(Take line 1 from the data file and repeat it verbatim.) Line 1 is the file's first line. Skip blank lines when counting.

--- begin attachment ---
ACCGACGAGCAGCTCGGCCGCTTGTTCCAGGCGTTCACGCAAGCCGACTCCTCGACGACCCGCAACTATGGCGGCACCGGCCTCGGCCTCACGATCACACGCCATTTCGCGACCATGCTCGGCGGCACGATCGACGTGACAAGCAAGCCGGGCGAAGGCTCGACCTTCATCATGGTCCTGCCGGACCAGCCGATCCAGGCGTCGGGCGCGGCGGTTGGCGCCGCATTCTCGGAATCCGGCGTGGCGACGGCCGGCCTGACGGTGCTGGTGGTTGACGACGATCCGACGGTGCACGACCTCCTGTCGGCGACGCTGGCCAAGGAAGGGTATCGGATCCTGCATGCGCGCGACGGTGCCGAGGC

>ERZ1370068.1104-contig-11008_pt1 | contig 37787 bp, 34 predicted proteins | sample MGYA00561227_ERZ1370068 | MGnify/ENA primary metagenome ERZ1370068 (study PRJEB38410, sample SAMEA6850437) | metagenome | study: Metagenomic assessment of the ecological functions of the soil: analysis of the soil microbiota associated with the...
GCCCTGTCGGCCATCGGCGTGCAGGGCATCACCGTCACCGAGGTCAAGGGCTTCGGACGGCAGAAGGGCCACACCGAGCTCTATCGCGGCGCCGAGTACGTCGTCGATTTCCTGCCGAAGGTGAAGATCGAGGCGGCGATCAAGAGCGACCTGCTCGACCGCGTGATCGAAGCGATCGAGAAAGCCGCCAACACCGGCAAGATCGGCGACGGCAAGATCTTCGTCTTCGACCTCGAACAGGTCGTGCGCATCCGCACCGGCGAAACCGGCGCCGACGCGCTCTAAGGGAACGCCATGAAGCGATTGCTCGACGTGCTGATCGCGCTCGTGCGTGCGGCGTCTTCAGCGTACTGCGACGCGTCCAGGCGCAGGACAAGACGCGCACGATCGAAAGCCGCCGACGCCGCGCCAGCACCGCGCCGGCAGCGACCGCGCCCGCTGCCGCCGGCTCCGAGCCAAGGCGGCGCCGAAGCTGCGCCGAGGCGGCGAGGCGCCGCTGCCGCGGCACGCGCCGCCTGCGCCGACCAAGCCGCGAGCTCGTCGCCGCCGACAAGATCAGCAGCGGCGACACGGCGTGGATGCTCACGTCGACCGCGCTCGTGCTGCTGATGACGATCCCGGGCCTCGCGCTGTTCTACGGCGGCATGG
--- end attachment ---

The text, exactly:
ACCGACGAGCAGCTCGGCCGCTTGTTCCAGGCGTTCACGCAAGCCGACTCCTCGACGACCCGCAACTATGGCGGCACCGGCCTCGGCCTCACGATCACACGCCATTTCGCGACCATGCTCGGCGGCACGATCGACGTGACAAGCAAGCCGGGCGAAGGCTCGACCTTCATCATGGTCCTGCCGGACCAGCCGATCCAGGCGTCGGGCGCGGCGGTTGGCGCCGCATTCTCGGAATCCGGCGTGGCGACGGCCGGCCTGACGGTGCTGGTGGTTGACGACGATCCGACGGTGCACGACCTCCTGTCGGCGACGCTGGCCAAGGAAGGGTATCGGATCCTGCATGCGCGCGACGGTGCCGAGGC